Massachusetts fisherman Carlos Rafael pulled in what should have been a life-changing fish this week, but before he could unload it for a huge payday, his local chapter of ridiculous-rule-enforcers, A.K.A., the National Oceanic and Atmospheric Administration’s (NOAA) enforcement division, took him down. (Whew! That was close.) You see, although Rafeal had filed all the appropriate paperwork to catch tuna, the behemoth in question was caught in his boat’s nets and not via rod and reel, as is specified, well, someplace. As a result, the authorities had no choice but to pinch the fish when Rafael’s boat returned to port. The expected $400,000 payday that could come from the sale of fish will very likely go into NOAA’s asset forfeiture fund. Nice racket. (Or, should that be, nice rod and reel?)
H/T: James Nellis
…cross-posted at LRCBlog.
So….the Republicans have put out their Pledge to America. Is it any good?
Jeffrey Tucker sums it up pithily by juxtaposing short quotes from it and the Declaration of Independence:
Declaration of Independence (1776): “That whenever any Form of Government becomes destructive of these ends, it is the Right of the People to alter or to abolish it…”
A Pledge to America (GOP, 2010): “Whenever the agenda of government becomes destructive of these ends, it is the right of the people to institute a new governing agenda and set a different course.”
If this goes on, related fellow TLS blogger Daniel Coleman to me, in another 100 years it will be “Whenever a subpoint of policy within a government agenda becomes destructive to these ends, it is the right of the people to organize a committee to change those subpoints of policy and replace them with better subpoints.”
Liberty Central, the Establishment’s attempt to co-opt the Tea Party, has a poll asking us to grade the Pledge. Head on over there and tell them what you think of it. Fellow TLS blogger Jacob Huebert has a couple of good posts on LewRockwell.com about Liberty Central, the Tea Party, the Pledge, and Glenn Beck.
The Liberty Central poll only lets you grade the Pledge as a whole. Here is a quick graded breakdown of important aspects of the Pledge, with short reactions by me in parentheses:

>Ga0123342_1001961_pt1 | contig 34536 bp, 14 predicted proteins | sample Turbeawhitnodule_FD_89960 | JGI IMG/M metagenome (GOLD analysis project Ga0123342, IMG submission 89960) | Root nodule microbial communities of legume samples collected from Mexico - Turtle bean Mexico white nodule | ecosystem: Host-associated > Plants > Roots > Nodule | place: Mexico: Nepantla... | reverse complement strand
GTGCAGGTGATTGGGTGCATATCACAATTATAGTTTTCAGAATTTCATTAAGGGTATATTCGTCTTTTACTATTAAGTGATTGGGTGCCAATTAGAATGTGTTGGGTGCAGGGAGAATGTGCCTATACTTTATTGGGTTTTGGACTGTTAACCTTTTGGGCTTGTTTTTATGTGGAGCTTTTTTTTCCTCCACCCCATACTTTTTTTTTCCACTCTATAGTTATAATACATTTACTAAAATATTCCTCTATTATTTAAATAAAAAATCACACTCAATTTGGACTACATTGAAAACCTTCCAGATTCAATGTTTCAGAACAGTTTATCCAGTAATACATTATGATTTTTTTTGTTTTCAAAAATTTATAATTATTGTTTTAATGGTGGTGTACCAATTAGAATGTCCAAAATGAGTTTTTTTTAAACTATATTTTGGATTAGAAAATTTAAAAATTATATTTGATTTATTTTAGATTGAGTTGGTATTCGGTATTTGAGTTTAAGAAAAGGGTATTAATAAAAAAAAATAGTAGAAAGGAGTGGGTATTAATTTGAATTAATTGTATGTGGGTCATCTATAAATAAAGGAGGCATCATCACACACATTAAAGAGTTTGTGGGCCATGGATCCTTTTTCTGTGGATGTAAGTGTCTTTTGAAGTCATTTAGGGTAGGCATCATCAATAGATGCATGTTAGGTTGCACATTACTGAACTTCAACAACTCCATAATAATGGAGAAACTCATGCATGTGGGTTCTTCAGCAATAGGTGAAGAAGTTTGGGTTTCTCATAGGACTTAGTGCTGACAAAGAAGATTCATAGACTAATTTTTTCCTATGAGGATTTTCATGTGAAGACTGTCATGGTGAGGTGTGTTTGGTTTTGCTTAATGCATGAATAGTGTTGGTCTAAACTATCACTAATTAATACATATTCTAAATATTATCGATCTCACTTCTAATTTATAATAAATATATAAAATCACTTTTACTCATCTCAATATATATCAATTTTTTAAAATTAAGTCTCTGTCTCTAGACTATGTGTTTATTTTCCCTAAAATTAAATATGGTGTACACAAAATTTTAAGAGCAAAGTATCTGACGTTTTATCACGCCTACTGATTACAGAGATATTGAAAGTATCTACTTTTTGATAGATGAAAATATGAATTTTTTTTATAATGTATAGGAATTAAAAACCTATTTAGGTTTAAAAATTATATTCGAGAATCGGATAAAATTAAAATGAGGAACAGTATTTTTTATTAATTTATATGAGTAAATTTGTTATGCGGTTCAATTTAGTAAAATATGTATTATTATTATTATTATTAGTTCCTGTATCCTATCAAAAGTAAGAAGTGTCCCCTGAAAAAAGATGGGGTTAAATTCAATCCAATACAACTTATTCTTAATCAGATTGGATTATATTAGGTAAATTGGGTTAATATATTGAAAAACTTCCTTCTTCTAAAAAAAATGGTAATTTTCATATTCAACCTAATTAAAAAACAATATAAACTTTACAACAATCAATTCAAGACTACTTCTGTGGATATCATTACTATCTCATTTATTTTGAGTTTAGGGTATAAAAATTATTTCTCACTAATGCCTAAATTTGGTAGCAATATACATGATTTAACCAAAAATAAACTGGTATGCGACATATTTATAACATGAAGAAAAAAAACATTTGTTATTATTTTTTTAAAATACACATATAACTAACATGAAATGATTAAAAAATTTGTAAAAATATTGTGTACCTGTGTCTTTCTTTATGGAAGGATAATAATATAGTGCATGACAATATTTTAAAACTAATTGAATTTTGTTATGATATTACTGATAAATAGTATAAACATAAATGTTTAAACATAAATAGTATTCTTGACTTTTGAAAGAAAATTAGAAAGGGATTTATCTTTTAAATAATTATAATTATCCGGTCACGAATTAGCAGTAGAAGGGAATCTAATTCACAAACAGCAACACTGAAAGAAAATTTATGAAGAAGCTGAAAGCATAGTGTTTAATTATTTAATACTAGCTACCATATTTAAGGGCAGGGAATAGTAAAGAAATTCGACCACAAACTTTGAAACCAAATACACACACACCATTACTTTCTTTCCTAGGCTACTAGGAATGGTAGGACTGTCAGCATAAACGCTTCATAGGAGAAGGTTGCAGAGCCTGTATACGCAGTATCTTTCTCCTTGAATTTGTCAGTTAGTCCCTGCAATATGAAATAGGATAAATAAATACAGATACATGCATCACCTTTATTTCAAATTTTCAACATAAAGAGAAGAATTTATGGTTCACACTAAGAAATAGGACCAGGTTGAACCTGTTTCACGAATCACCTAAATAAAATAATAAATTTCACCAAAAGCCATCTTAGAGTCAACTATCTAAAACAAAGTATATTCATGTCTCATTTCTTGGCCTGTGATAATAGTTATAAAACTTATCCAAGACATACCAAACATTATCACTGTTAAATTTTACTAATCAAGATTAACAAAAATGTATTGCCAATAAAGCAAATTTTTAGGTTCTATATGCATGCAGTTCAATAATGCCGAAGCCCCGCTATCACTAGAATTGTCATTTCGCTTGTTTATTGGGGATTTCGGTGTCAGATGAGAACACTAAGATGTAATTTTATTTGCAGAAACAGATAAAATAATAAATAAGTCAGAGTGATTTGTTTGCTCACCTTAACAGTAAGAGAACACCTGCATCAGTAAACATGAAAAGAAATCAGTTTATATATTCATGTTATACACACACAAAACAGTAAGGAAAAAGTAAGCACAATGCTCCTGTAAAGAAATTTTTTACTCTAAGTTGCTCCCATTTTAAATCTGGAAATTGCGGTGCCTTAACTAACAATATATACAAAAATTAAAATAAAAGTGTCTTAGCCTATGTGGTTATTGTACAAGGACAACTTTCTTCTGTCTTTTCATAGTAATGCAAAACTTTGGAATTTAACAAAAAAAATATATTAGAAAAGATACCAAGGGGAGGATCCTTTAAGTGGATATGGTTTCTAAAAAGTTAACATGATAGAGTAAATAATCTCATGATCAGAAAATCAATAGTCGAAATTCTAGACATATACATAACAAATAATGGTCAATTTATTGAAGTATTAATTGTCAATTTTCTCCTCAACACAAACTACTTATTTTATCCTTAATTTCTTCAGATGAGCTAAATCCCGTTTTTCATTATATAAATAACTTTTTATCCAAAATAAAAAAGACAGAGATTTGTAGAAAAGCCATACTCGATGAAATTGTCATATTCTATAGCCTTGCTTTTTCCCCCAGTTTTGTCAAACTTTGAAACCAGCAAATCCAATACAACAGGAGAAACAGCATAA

Last week, Lew Rockwell posted an item about officers “subduing” and arresting two people who had the audacity to stand where President Obama’s motorcade wanted to go.
I recalled this yesterday as I read an October 1900 newspaper article, which reported an indignity that VP candidate Theodore Roosevelt suffered when newsboys threw mud at him “and greeted him with insulting language . . . as he departed from the church at which he had attended.” The story was a small item several pages into the paper and there is no indication that the boys were “subdued” or arrested, or that they got into any trouble at all. Instead, the mud-spattered TR just huffed off on his way.
The story included no quotes from experts on how terrible it is that our youth would show such disrespect for a great political leader and no editorializing.
Today, of course, this would be the top news story for a week, Chris Matthews would rend his garments over the blasphemy against our civic religion, and the kids would likely be tazed or killed, and, if they lived, charged with felonies.
Another newspaper article from the same month mentioned that trick-or-treaters stopped by the White House and were greeted by President and Mrs. McKinley. The kids weren’t participating in a photo op, but were just knocking on the front door as they would at any other house. Because you could do that, because the president was not a god.
For more details of the good old days when people treated presidents like the ordinary jerks they are (and how far we’ve fallen), I highly recommend Gene Healy’s The Cult of the Presidency.
(Cross-posted at The LRC Blog.)
UPDATE: Norman Horn points out that The Cult of the Presidency is now available online for free in PDF, Kindle, and ebook formats.
Yesterday on LewRockwell.com, Jeff Riggenbach posted a short essay entitled “Was Robert A. Heinlein a Libertarian?” It reminded me of how much I enjoyed Heinlein’s incredible novel, The Moon is a Harsh Mistress, for its witty characters and thought-provoking political dialogue.
Besides the inimitable Mike (who is actually a computer), my favorite character was definitely Professor Bernardo de la Paz, affectionately called “Prof” throughout the book. He identifies himself a rational anarchist and always has something interesting to add to whatever is going on at the time.
I have taken the liberty to type out my favorite quotes from the book for your reading pleasure. Maybe it will inspire you to read the novel in full…
“Under what circumstances may the State justly place its welfare above that of a citizen?”
“Prof, as I see, [there] are no circumstances under which [the] State is justified in placing its welfare ahead of mine.”
“Good, we have a starting point.”
~ Professor de la Paz and Manuel O’Kelly-Davis